Tuesday 16 July 2019


Author's note: This article was first published in the Middlewich Chronicle in October 1987. To set the article in its period: it was twenty years since the open pan salt works had closed and fifteen years since the coming of St Michael's Way; the first Folk & Boat Festival was still three years away and the Heritage Society had been founded, by myself among others, only two years previously. The start of the Mid Cheshire Rail Users' Association's campaign to re-open Middlewich Station was five years in the future (although efforts to start such a campaign had already been made in the 60s and 70s). We were all still tickled to death that Middlewich could boast a wine bar and an Indian Restaurant (in fact there must have been more than one, even then) and we were getting annoyed at newcomers who tried to boost their social status by referring to our town as 'the village'. We were, of course, administratively still part of Congleton Borough, a fact which still sounds strange, even today. It is,  remember,  twenty-four years since this was written. I think it still stands up quite well, though bits of it are rather embarrassing. But isn't it odd how things taken for granted will change almost without us noticing? That 'tall, slender, metal chimney-stack' at British Salt, for example, has gone and been replaced by another chimney of a different design. We must be vigilant if we want to keep up with things.
UPDATE (28th April 2020): And now, in 2020, things have moved on once more. During 2019. its fiftieth year, British Salt started work on a new boiler house at the factory, with new state-of-the art boilers and a new and much shorter flue. So that tall 'smoke-stack' (actually a gas flue) will soon be disappearing from the Middlewich skyline. 

'Church and Chimney' was the name I originally gave to this piece, and I'm glad to be able to restore it here. As you'll know if you've ever had dealings with newspapers, it is a matter of honour among sub-editors that, however perfect and fitting a title might be, they must change it. In the original newspaper, the title is 'Some dim and distant dream-time a mere twenty or thirty years ago'. Perhaps they were thinking of entering a 'clunkiest title for a newspaper article' competition? Those same sub-editors also inserted the sub-headings, which I've kept intact. So here we go, with a double nostalgia whammy - the nostalgia for 1987 when Middlewich was emerging as a pleasant 'dormitory town' and the nostalgia for the time twenty or thirty years before that when smoking chimneys were the order of the day - Dave Roberts July 2011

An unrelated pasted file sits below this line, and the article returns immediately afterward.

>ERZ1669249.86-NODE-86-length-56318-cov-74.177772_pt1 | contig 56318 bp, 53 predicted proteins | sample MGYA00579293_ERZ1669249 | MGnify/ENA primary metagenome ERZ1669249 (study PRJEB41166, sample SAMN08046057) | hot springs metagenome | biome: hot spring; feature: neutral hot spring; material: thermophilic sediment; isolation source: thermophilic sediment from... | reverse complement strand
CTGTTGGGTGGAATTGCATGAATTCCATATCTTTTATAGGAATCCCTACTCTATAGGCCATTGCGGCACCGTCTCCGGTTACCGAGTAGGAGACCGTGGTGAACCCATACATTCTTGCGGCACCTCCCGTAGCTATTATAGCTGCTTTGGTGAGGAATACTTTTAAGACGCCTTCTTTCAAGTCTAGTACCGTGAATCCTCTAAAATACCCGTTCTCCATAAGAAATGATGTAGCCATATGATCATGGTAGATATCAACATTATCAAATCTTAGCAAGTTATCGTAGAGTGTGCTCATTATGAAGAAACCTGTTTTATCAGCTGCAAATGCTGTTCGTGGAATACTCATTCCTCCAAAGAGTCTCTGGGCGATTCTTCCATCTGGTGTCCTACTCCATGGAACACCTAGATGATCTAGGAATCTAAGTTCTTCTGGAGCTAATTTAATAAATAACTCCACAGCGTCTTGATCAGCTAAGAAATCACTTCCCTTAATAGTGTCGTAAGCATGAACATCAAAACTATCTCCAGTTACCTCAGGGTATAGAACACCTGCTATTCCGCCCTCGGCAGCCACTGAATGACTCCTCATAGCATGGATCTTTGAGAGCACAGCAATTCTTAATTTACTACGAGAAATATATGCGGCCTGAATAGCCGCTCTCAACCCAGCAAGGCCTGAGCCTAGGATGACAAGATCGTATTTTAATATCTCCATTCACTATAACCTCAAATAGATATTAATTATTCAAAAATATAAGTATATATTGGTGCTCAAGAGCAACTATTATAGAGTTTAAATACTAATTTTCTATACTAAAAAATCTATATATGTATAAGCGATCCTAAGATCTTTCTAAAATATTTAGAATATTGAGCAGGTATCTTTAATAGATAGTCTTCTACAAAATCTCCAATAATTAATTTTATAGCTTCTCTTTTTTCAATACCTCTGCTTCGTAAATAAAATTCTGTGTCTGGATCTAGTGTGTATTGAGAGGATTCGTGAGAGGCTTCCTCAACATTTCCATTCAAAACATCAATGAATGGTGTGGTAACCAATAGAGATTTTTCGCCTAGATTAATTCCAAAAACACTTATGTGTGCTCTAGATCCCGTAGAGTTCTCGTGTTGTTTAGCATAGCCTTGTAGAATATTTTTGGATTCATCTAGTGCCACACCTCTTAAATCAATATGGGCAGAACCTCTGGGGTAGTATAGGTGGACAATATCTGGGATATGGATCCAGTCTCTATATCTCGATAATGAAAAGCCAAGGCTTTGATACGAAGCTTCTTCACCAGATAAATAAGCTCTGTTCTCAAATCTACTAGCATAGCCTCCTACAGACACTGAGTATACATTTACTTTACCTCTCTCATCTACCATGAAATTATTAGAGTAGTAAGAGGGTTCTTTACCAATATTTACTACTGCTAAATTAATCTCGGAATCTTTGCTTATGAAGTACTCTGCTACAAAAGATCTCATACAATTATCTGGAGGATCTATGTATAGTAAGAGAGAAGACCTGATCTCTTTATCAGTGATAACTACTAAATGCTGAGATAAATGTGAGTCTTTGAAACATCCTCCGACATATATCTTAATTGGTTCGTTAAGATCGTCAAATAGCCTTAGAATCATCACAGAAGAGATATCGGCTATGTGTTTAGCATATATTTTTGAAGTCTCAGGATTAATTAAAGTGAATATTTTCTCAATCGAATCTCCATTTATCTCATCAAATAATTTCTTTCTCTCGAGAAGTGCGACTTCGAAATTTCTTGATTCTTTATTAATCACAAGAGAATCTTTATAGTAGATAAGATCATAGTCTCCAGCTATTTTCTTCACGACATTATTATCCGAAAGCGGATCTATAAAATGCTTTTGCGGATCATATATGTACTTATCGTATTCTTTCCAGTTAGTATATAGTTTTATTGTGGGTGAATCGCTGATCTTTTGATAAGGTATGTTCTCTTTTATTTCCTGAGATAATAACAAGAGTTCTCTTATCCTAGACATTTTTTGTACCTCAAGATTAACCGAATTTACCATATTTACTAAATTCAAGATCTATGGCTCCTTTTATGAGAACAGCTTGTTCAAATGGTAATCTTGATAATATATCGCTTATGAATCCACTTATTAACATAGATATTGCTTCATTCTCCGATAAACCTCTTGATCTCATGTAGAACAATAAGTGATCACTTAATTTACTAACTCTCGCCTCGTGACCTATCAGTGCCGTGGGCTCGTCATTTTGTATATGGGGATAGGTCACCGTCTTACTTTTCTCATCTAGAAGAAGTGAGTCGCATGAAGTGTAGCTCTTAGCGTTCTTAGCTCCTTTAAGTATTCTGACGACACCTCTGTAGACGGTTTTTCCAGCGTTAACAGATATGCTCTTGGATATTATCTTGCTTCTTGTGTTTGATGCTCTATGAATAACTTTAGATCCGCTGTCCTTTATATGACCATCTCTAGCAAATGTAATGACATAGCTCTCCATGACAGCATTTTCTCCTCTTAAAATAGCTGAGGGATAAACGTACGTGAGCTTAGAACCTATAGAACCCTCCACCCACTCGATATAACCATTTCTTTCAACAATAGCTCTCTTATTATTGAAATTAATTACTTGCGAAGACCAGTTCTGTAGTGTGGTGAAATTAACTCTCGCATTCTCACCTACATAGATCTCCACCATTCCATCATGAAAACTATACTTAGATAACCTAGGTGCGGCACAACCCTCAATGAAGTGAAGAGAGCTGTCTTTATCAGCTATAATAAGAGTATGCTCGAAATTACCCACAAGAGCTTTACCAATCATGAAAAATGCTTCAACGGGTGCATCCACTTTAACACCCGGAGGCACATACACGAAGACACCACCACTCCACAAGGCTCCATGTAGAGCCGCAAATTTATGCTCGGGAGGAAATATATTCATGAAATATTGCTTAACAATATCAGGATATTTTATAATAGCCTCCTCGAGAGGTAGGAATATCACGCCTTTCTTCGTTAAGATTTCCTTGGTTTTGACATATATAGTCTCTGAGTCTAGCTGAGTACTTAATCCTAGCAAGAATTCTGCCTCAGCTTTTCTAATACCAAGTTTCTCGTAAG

A nostalgic look at the recent past 
by Dave Roberts

Let me take you back to a time when Middlewich was something more than a massive housing estate with a church and a few shops in the middle.
A time before the great gash of the dual carriageway disfigured the town centre; a time before piazzas, Indian restaurants and Wine Bars; a time when Middlewich and its natural allies Winsford and Northwich formed a kind of mini Black Country dumped into the middle of lush, green, ever-so-posh Cheshire like some kind of joke.
I am not talking about some dim and distant dream-time, but a mere twenty or thirty years ago.

Field Day

Middlewich, then, was a very different place. L.S. Lowry would have had a field day. There were enough dreary, smoky vistas for a hundred sombre and dramatic paintings.
Just a few yards away from the very heart of the town sprawled the Pepper Street works of Henry Seddon & Sons, salt manufacturers. The square, brick-built chimneys of these works dominated the town centre and belched clouds of grey-black smoke over everything.
Keeping your washing clean was murder, but no one ever complained. This was a salt town, you see, and smoke and dirt were a part of life.
Venice had its bell-towers, Clydeside its cranes, Kent its oast-houses and Middlewich its salt works chimneys.
This was the natural order of things; the way things had always been and, we used to think, the way they always would be.
You could never accuse Middlewich of being a beautiful town but it had a certain style all its own; a character and atmosphere which largely disappeared in the early 1970s along with those gaunt, forbidding chimneys.
Some people are pleased to refer to this ancient Royal Borough as a ‘village’. Pardon me while I snort derisively. Let me tell you that when I was a little lad I thought that Middlewich was nothing less than a city.

Awe and Wonder

Filled with awe and wonder, I was trundled around its post-war austere little shops and might have been in Manchester or Liverpool for all I knew. I was perched on the railway bridge in Holmes Chapel Road to watch the black steam engines shunting wagons full of coal or salt, and concluded that Middlewich must be a great railway centre, like Crewe or Clapham Junction.
And I was taken once to Seddon Street to watch the only football match I have ever seen, and thought myself at Old Trafford.
The game was between Middlewich and, of all places, Congleton and all the days of my life I will remember the catchy little jingle the Middlewich Athletic supporters were singing:

Congleton Down The Drain,
Middlewich Pull The Chain!

Not exactly Shakespeare, of course, but it still has the power to cheer me up when the rates bill arrives from Congleton.
At that time, of course, we didn’t really know where Congleton was. It was just a town near Macclesfield, as far as we knew. We’d heard some talk about a bible and a new bear, but events on the other side of the county held no fascination for us. Certainly no one we knew had ever actually been to Congleton. After all, why should they?